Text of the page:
- A St. Jude study showed how the LC3-associated endocytosis pathway prevents inflammation. This may offer a clue to treat Alzheimer’s disease.
- Melissa Hudson, MD, won the Northwestern Mutual Award for Excellence in Childhood Cancer Survivorship from the American Society of Pediatric Hematology/Oncology.
New patient housing: Construction has begun on a six-story, 288,998-square-foot patient housing facility. It should open in spring 2023. The facility will feature 140 units for both short-term and long-term stays.
Family Commons and school: Progress on the St. Jude Family Commons was delayed due to COVID-19. Construction should resume in 2021. The Family Commons will be open only to patients and families. They will be able to shop, snack, make travel plans and handle basic needs. An enhanced 10,895-square-foot school will also be offered there. The new school will use St. Jude science experts to offer exciting classes for patients.
Advanced Research Center: This 625,000-square-foot building is on track to open in 2021. It will include eight floors of labs and scientific space where scientists will work together to generate new ideas.
Frequently Asked Questions
If you are an active or former patient of St. Jude Children’s Research Hospital, you should have received an annual Survivor Box. Please complete the Survivor Box Replacement form. Replacements are shipped within 4-6 weeks.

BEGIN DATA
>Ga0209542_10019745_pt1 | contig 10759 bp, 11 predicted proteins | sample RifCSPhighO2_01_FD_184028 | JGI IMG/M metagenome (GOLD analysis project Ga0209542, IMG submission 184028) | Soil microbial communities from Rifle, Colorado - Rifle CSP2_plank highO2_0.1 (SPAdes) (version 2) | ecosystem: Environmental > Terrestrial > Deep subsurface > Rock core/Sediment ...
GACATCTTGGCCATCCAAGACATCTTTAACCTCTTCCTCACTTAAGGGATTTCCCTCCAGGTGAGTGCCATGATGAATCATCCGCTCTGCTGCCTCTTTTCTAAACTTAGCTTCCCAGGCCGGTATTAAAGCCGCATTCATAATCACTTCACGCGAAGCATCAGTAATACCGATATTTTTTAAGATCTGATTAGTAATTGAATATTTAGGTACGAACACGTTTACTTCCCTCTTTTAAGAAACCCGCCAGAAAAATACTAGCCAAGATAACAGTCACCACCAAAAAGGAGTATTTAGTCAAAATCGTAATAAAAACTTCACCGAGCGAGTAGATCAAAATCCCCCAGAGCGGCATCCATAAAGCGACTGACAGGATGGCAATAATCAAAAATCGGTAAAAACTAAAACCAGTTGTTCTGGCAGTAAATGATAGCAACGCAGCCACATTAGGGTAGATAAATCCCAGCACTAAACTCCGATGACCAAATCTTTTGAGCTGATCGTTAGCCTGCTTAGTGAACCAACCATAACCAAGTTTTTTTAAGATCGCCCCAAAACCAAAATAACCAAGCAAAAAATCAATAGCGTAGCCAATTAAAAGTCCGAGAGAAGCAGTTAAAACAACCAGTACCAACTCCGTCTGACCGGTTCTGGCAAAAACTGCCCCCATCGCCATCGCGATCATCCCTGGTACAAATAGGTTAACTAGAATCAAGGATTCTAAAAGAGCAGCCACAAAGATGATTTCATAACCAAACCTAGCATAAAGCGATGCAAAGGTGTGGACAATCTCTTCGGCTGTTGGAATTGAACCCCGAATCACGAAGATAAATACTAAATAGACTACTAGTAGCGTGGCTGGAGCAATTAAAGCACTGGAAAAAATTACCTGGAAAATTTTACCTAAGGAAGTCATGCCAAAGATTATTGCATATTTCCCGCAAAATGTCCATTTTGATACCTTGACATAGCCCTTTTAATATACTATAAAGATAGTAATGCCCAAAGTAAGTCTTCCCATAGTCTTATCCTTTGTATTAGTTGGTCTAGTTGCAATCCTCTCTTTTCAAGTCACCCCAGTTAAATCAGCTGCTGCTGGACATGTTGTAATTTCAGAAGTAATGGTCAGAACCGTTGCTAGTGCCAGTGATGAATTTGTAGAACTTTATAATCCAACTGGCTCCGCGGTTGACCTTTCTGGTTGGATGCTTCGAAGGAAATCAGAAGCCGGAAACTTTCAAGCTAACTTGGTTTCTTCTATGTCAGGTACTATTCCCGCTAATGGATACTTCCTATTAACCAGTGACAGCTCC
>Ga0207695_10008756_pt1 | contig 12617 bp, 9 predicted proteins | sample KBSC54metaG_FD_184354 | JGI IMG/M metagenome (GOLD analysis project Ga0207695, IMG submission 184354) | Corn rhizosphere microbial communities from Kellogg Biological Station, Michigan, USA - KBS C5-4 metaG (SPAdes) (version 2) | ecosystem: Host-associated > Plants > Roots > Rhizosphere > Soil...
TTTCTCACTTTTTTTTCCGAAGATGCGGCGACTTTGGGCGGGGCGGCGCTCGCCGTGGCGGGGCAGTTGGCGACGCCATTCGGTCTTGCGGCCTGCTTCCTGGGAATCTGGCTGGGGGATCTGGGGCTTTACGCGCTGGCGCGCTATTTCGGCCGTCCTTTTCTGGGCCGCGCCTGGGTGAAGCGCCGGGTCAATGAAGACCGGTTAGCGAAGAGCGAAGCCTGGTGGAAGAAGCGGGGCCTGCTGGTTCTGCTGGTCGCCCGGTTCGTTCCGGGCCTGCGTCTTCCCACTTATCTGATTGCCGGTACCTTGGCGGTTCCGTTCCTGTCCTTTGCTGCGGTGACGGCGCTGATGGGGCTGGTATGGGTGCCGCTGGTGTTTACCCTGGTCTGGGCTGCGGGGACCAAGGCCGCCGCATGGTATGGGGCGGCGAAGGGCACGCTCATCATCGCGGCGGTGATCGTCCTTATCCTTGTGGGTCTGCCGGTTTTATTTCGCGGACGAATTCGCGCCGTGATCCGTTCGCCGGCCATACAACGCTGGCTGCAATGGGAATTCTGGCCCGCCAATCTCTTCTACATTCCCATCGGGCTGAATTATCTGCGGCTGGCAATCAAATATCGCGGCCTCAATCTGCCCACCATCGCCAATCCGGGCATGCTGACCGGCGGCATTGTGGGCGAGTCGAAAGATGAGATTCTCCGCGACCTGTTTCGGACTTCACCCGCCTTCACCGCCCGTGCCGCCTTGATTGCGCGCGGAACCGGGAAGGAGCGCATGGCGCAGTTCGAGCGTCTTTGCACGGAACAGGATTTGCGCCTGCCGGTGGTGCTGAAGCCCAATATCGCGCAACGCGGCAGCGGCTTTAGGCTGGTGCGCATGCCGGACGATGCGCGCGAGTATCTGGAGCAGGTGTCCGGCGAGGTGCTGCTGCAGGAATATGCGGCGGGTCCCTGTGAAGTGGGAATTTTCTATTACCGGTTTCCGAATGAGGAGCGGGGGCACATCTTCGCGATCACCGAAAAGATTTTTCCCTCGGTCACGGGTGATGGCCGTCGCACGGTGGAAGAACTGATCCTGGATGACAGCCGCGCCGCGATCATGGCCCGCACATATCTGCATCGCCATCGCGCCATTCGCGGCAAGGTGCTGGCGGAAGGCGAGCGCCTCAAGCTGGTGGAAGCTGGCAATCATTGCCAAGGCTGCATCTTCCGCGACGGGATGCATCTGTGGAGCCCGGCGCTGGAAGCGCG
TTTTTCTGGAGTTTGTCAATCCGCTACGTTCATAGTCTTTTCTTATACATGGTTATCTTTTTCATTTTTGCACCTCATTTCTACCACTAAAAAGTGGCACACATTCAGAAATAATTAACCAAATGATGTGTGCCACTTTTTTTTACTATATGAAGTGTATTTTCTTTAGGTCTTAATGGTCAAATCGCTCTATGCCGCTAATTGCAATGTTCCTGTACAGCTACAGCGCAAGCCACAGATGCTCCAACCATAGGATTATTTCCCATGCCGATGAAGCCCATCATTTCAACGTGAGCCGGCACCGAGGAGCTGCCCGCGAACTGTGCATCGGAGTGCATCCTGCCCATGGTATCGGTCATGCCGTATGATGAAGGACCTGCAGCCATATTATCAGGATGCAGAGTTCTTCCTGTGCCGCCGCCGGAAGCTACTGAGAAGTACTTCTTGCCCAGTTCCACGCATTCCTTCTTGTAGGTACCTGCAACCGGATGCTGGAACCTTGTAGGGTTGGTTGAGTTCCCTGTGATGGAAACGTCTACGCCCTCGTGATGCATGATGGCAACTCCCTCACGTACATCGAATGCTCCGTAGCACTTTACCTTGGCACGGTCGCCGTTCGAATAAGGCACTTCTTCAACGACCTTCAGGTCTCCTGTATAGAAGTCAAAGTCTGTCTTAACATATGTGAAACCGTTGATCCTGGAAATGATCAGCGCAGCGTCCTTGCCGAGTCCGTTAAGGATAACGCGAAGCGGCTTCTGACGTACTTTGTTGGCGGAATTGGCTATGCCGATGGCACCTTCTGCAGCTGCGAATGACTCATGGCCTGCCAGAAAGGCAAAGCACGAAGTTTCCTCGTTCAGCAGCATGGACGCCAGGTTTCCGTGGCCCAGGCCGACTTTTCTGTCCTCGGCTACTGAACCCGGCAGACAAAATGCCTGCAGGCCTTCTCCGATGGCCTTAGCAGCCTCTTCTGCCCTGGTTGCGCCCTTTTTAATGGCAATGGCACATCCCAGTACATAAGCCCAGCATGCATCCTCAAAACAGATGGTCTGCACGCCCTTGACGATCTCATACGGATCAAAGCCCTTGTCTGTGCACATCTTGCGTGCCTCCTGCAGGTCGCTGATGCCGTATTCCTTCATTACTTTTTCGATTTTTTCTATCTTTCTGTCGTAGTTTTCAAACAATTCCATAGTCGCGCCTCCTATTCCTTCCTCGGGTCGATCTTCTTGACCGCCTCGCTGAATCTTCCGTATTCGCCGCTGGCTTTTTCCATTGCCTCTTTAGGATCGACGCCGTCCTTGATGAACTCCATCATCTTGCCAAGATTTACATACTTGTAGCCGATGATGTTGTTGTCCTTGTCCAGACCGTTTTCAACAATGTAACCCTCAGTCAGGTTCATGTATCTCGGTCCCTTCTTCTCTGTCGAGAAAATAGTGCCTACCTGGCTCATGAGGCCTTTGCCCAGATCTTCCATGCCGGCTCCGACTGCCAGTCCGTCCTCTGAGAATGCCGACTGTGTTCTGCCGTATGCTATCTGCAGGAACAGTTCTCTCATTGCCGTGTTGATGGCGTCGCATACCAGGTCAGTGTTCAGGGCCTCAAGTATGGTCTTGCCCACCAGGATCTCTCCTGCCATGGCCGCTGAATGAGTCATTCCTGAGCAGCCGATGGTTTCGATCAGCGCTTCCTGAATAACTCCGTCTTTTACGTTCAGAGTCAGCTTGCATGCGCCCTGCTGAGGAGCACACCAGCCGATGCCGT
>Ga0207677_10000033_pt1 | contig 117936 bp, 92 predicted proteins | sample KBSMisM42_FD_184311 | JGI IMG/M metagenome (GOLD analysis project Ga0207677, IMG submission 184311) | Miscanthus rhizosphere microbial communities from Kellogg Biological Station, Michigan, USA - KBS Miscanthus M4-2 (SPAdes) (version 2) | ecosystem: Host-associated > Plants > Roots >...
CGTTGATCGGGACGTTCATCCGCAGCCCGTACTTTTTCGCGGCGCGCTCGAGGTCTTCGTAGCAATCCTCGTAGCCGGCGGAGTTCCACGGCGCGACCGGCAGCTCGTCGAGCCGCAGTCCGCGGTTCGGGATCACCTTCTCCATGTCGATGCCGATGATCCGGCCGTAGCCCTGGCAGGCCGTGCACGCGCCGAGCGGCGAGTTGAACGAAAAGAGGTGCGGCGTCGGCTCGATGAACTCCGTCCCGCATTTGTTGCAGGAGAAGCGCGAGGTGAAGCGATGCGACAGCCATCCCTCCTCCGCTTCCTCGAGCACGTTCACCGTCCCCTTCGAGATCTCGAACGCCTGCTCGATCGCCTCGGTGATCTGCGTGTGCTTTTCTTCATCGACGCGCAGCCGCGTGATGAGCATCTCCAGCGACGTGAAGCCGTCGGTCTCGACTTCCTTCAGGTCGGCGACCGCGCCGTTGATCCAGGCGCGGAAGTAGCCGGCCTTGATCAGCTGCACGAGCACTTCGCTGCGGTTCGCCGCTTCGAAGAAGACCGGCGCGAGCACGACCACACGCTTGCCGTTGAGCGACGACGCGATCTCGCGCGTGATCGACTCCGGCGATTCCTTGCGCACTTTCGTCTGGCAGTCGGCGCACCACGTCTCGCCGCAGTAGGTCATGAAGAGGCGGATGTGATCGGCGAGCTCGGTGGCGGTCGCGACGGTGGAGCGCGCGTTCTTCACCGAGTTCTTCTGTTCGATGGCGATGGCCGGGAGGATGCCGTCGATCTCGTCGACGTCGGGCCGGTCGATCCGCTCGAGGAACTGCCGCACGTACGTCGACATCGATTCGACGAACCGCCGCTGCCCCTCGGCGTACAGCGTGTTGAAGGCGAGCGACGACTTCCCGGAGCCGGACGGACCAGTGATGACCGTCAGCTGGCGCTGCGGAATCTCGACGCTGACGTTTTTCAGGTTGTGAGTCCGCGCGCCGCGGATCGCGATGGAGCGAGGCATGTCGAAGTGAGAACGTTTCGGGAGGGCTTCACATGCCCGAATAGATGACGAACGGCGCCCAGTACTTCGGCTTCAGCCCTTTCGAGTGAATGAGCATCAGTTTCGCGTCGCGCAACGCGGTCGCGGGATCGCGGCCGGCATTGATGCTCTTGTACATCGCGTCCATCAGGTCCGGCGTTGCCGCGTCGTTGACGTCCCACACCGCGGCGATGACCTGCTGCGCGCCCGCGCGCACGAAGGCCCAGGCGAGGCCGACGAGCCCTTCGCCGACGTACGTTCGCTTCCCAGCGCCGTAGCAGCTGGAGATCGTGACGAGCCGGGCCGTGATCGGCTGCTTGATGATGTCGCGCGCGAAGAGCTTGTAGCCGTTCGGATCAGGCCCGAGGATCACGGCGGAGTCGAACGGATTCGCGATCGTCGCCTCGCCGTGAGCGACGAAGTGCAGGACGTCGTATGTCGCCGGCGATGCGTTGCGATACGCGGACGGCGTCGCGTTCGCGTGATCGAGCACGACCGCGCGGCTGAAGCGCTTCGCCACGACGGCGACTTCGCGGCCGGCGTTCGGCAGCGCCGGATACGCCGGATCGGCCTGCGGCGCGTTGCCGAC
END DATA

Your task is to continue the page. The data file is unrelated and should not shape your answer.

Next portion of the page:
Your contact information will be used to update our patient records, which is used for hospital communications and will not be used for any other purposes.
If you need a replacement enamel survivor pin, please fill out the Pin Replacement form. Replacements are shipped within 4-6 weeks.
If you are an active or former patient of St. Jude Children’s Research Hospital, please complete the Update Your Contact Information form.
After reviewing the Survivors Day event, we found that only 3% of our survivors and their families were able to participate each year. In an effort to share the educational and memorable materials with a larger share of our survivor families, we developed the Survivor Box. Last year, more than 9,400 received a Survivor Box.
While we do not have additional copies to distribute to large groups, we can offer a downloadable pdf of the booklet for personal printing. We have also included links to the educational booklet above.